Wes Craven on "Last House" and the lure of horror
By Alex Dobuzinskis
LOS ANGELES (Reuters) - In 1972, Wes Craven made a career change from college lecturer to slasher film maestro with his bloody "The Last House on the Left," and he is back for more knife play with a remake in theaters on Friday.
Craven, 69, produced the film reboot, which is directed by Greek-born Dennis Iliadis and gives a contemporary take to a movie originally made with less than $100,000 specifically for local Boston theaters wanting something scary to show teens.
When "Last House" became successful, it was picked up for wider distribution, and its marketing slogan "To Avoid Fainting Keep Repeating, It's Only A Movie..." became a pop culture catchphrase. Now the film is widely credited as being a forerunner to today's popular slasher flicks.
The original film followed a couple of teenagers who were terrorized by criminals, before two parents take vengeance on the outlaws, and the new movie has basically the same plot.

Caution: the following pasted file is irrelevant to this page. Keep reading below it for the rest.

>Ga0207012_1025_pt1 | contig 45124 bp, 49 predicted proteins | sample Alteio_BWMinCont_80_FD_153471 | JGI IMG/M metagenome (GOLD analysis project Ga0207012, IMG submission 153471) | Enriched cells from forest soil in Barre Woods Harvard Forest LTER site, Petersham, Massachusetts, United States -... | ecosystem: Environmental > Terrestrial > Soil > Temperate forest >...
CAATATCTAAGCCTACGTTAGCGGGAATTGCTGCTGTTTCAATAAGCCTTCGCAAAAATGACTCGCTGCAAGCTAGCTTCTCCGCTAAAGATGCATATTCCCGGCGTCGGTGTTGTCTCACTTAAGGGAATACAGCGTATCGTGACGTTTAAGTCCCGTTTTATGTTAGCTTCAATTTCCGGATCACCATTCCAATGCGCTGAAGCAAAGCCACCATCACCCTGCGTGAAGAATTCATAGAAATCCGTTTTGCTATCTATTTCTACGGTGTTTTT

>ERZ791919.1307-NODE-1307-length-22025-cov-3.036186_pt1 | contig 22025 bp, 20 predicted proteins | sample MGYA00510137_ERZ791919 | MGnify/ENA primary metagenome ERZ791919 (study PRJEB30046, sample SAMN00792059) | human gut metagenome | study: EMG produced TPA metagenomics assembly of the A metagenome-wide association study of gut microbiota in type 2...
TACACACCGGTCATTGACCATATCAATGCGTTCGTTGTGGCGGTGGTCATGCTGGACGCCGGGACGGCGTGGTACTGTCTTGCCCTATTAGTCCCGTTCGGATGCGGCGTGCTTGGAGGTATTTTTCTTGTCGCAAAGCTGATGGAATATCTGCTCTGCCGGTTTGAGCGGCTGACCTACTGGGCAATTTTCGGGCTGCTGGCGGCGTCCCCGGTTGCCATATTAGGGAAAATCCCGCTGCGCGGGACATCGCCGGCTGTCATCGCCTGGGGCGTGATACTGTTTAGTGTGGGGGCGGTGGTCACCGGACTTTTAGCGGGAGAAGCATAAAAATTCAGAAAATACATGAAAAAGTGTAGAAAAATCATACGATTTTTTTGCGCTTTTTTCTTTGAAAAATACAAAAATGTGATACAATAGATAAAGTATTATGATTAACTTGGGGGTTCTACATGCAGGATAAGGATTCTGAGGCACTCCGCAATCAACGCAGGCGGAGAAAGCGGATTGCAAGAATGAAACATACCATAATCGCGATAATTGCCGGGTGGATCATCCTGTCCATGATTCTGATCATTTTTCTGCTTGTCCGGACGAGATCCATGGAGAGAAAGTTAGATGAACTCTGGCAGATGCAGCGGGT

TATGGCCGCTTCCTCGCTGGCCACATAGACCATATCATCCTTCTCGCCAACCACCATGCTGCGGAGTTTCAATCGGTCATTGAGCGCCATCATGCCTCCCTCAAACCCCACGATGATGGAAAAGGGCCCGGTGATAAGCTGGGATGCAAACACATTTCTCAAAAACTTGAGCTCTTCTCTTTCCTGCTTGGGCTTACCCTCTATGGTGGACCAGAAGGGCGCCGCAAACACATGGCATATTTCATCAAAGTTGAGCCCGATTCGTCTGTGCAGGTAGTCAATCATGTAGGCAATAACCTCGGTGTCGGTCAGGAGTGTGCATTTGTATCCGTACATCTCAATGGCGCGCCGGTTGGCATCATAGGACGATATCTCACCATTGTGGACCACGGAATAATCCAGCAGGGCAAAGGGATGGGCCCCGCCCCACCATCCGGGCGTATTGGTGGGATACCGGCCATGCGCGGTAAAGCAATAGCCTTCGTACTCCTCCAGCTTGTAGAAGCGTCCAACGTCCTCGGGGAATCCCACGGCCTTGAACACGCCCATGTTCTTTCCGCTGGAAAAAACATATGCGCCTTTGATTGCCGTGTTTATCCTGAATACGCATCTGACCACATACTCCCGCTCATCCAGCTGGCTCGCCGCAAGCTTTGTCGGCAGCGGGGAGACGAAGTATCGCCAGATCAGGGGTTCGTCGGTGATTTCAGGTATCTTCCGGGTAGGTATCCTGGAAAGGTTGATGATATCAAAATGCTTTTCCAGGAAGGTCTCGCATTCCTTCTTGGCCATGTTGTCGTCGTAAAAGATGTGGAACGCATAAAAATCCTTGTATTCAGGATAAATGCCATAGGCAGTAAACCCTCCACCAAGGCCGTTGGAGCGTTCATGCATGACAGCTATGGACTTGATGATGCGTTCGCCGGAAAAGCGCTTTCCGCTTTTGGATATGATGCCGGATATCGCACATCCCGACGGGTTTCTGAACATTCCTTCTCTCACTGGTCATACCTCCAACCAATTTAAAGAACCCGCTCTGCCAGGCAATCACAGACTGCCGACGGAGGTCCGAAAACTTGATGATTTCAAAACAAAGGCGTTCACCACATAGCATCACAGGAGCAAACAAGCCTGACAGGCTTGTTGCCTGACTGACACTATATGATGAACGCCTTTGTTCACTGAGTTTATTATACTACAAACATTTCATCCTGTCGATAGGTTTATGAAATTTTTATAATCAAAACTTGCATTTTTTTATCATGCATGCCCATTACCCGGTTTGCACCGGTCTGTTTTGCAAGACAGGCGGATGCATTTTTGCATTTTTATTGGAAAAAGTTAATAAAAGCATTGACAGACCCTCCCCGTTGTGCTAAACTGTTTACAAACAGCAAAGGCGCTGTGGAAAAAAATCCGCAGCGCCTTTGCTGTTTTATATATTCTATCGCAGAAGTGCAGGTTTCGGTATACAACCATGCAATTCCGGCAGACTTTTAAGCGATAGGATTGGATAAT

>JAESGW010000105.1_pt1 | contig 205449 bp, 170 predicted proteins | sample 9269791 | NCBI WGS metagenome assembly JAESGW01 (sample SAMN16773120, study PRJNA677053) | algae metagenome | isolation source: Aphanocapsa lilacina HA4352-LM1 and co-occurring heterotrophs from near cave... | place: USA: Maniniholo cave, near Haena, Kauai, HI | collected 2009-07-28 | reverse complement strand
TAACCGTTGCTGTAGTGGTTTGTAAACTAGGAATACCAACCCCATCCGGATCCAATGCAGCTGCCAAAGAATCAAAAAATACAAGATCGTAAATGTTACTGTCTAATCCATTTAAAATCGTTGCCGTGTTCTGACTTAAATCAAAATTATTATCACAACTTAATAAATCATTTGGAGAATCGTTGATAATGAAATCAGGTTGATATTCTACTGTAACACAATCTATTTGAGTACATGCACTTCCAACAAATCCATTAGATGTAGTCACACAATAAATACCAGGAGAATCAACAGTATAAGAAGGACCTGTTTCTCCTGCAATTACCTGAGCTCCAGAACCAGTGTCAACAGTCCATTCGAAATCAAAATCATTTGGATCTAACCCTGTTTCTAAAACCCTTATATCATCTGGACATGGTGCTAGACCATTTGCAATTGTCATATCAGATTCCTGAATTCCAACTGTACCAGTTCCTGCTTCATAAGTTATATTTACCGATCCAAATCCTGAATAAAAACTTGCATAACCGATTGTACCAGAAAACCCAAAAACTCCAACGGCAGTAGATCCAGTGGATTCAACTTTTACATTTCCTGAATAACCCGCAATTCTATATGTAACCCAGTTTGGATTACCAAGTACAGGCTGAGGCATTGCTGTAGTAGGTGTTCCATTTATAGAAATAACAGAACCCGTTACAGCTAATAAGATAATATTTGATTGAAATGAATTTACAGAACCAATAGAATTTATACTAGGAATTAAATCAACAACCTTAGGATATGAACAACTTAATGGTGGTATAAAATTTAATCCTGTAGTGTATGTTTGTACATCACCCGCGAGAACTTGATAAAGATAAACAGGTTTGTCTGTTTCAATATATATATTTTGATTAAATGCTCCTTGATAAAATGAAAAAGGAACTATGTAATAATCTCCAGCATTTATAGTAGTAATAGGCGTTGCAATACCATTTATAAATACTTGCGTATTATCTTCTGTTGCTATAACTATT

The only film Craven single-handedly directed outside the horror and thriller genre is his 1999 "Music of the Heart."
Craven, who enjoys bird-watching, spoke to Reuters about the remake and his mother's view of his films.
Q: Often teens go to horror movies to see if they have the strength to stand it. Do you think that every year the films become more crazy and extreme?
A: "I think that to some extent they're tuned to the times. It was no coincidence in my mind that torture porn came out at the same time that the United States was torturing people. It's dealing with what's floating around in the psyches of everybody. My God, waterboarding. What would it feel like to do it? Would I be able to take it? All those questions come up, so it wasn't surprising that there were films about it suddenly." Continued...